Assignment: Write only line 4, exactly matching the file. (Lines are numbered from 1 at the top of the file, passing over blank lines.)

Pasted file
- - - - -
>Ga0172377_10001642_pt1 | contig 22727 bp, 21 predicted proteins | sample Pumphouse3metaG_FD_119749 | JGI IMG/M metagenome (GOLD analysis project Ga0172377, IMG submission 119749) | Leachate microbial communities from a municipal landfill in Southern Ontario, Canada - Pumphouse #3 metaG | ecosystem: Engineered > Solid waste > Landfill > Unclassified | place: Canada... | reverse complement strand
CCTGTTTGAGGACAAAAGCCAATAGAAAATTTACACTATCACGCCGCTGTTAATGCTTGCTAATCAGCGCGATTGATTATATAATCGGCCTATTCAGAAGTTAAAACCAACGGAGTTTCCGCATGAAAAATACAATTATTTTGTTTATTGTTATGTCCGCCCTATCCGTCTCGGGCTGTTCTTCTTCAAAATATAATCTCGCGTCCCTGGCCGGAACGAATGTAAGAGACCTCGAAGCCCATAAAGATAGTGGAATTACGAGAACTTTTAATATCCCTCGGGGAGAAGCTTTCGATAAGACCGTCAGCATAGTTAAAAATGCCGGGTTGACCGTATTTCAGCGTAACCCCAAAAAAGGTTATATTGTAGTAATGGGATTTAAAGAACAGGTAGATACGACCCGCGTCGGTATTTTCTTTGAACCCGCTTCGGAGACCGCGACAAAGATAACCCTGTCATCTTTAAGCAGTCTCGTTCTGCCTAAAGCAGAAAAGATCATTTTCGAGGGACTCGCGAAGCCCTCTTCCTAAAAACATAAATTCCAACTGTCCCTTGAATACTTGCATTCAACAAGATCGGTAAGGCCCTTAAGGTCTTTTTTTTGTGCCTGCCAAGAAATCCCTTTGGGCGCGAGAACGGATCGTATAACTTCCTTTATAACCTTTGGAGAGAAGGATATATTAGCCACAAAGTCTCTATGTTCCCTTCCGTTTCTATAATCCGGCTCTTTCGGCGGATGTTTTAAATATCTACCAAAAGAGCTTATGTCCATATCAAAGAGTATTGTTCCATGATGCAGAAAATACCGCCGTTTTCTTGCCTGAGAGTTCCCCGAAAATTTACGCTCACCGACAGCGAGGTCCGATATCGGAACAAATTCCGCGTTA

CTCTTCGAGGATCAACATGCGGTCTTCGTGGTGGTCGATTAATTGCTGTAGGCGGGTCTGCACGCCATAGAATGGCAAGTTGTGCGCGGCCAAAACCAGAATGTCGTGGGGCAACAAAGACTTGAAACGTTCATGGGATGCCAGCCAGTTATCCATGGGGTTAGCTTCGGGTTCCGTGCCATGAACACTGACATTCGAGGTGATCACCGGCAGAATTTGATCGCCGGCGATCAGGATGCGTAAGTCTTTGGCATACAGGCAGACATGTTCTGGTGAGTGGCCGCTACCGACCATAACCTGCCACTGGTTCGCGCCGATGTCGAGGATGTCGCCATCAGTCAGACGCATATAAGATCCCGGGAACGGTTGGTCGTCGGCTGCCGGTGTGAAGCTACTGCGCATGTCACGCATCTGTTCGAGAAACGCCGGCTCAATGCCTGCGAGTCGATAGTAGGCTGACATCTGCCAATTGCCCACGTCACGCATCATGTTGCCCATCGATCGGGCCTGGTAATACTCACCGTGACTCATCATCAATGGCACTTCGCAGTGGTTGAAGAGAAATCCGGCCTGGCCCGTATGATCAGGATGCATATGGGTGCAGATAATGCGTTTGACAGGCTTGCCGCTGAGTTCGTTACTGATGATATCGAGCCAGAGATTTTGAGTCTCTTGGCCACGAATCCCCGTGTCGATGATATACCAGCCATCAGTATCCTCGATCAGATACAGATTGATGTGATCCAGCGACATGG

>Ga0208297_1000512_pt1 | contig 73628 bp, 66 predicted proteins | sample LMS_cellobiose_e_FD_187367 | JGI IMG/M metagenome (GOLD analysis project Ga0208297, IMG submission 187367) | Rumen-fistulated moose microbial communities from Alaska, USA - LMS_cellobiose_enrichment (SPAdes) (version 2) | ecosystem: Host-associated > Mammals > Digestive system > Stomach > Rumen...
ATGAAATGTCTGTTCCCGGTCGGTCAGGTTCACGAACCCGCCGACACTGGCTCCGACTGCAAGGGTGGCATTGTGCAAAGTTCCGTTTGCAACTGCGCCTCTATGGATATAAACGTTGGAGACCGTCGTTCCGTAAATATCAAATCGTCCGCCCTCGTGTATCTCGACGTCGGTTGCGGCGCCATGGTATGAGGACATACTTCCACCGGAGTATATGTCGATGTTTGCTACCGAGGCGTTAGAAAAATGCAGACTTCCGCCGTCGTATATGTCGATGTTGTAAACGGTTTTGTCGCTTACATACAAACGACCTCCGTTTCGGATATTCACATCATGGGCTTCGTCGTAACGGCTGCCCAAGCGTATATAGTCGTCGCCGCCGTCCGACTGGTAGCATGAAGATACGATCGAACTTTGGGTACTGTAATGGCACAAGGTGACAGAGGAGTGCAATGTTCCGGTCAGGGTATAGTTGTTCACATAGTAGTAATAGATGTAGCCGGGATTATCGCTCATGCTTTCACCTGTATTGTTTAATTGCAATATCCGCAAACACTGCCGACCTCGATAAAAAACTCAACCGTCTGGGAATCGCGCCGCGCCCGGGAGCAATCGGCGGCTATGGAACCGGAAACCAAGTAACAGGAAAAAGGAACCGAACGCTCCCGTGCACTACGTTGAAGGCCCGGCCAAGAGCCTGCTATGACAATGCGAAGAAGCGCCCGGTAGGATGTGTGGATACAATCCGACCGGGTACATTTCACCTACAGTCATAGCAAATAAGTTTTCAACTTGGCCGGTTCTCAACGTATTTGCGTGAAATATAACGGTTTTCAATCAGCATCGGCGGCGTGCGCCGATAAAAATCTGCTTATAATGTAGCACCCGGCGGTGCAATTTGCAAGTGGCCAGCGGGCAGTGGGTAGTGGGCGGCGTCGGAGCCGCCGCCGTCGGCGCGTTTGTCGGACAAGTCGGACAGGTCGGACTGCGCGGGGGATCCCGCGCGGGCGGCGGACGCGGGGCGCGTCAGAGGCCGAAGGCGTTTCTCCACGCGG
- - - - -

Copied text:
>Ga0208297_1000512_pt1 | contig 73628 bp, 66 predicted proteins | sample LMS_cellobiose_e_FD_187367 | JGI IMG/M metagenome (GOLD analysis project Ga0208297, IMG submission 187367) | Rumen-fistulated moose microbial communities from Alaska, USA - LMS_cellobiose_enrichment (SPAdes) (version 2) | ecosystem: Host-associated > Mammals > Digestive system > Stomach > Rumen...